The situation was not helped by the fuzzy and incomplete statements emanating from the White House early Friday. Both Mark Meadows, Trump's chief of staff, and Kayleigh McEnany, the White House press secretary, refused to answer the question that has dogged every White House since the Nixon era: What did the president know, and when did he know it? When did he find out, for example, that Hope Hicks, the aide he has been in close contact with all week, had tested positive for the virus?

"I'm not going to get into an exact timeline," McEnany told Fox News.

As the stock market teetered, the country fretted, and the theories swirled, Dr. Scott Atlas, a top White House coronavirus adviser, declared bullishly on Fox that Trump would "make a complete and full and rapid recovery."

Speaking of a 74-year-old man whose age and weight make him especially vulnerable to COVID complications, and who recently has appeared to have trouble walking down a ramp and lifting a glass of water to his mouth, Atlas added that "he had never seen anyone with more energy and more vigor, at any age."

That remark caused the Fox anchor Chris Wallace, who moderated the chaotic presidential debate earlier this week, to break in with an unexpected caveat: pay no attention to the man in front of the camera.

"Folks," he said, his voice breaking with exasperation. "I'm going to say something, and I'm just trying to give you the truth. Dr Scott Atlas is not an epidemiologist, is not an infectious disease specialist. There are a number of top people on the president's coronavirus task force who have had grave concerns about Scott Atlas and his scientific bona fides."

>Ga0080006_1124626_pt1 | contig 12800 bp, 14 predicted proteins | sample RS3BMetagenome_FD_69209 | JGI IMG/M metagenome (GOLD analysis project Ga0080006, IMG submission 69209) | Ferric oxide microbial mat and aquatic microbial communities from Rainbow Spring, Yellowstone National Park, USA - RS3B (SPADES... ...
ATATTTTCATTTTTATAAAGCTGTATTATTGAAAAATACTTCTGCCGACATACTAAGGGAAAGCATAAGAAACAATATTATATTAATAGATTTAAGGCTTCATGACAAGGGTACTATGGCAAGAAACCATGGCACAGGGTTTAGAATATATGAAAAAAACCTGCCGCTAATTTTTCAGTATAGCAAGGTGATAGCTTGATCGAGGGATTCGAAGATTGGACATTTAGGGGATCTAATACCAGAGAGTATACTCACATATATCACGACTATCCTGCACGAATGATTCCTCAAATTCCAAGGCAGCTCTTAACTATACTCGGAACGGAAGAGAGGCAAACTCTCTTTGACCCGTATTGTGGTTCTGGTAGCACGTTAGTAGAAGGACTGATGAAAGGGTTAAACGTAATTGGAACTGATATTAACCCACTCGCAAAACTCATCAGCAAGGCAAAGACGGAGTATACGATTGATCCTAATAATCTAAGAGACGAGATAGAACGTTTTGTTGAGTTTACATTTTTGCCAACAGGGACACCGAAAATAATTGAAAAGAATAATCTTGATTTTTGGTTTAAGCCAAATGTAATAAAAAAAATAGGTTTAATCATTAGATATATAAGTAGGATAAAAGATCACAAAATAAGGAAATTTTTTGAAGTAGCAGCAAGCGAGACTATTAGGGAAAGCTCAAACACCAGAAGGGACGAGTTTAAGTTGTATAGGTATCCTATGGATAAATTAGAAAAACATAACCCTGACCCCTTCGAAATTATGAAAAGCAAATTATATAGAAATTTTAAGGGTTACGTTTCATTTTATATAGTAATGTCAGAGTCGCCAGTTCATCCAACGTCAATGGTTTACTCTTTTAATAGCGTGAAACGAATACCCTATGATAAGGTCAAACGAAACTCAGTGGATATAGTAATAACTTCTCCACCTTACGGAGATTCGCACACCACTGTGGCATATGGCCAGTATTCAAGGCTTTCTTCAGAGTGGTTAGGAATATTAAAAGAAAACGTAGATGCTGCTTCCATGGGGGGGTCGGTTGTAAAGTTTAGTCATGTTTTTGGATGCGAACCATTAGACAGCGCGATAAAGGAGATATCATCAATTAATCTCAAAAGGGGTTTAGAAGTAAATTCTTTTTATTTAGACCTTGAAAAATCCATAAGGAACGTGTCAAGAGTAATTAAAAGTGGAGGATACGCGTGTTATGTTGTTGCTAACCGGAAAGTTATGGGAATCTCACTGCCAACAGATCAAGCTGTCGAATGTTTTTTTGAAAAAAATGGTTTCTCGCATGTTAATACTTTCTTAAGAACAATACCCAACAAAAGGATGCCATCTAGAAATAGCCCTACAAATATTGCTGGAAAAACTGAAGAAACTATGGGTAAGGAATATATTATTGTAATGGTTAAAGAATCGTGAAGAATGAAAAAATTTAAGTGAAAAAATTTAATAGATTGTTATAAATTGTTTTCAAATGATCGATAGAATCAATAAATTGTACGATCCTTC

While the White House and its political advisers might "try to talk this down" for political reasons, Wallace said, viewers should remember that the coronavirus is an unpredictable disease and that Atlas has no idea what will happen. "He can't know, because the president is in the earliest stages of this," Wallace said.

Indeed, several hours later, the White House announced that Trump would be taken to Walter Reed hospital.

In the immediate aftermath of the president's disclosure, even generally sober-minded officials became armchair conspiracy theorists.

Rep. Don Beyer, D-Va., said he didn't doubt the president's condition. Then he added: "I would not be stunned to learn this was a political stunt to redirect attention from the tax returns and white supremacy."

James Zogby, the president of the Arab-American Institute in Washington, found himself puzzled Friday by his own roller-coaster of emotions. Like many Democrats still shaken from the 2016 election, his mind went straight to questions about what political advantage Trump would gain from falling sick.

"In a normal situation we would say, 'Oh my goodness, the president is ill,'" he said. "What we're getting is more questions about whether it's true, whether he's gaming it and how he's gaming it. That is quite distressing."

For Trump supporters who have spent the last seven months belittling the seriousness of the virus, arguing that the country should open up and complaining about masks, Friday's news of the positive diagnosis was quickly followed by a new feeling: outrage that anyone would question the president's word.

"I think people take him at face value," said former Rep. Sean Duffy of Wisconsin, who was one of Trump's warm-up speakers at his rally last month in Mosinee, Wisconsin. "Whatever you want to say about the president, he's a pretty open and forthright guy."

Juliana Bergeron, a Republican National Committee member from New Hampshire, added: "I would think everybody would believe it. He tweeted it out himself, right?"